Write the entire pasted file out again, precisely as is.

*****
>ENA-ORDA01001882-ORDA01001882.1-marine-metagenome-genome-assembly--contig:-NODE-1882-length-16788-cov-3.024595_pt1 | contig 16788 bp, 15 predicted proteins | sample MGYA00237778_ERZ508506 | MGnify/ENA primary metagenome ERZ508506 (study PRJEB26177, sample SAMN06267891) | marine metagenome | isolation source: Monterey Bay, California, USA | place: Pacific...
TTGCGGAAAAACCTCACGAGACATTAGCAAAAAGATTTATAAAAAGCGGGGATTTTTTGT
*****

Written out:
>ENA-ORDA01001882-ORDA01001882.1-marine-metagenome-genome-assembly--contig:-NODE-1882-length-16788-cov-3.024595_pt1 | contig 16788 bp, 15 predicted proteins | sample MGYA00237778_ERZ508506 | MGnify/ENA primary metagenome ERZ508506 (study PRJEB26177, sample SAMN06267891) | marine metagenome | isolation source: Monterey Bay, California, USA | place: Pacific...
TTGCGGAAAAACCTCACGAGACATTAGCAAAAAGATTTATAAAAAGCGGGGATTTTTTGT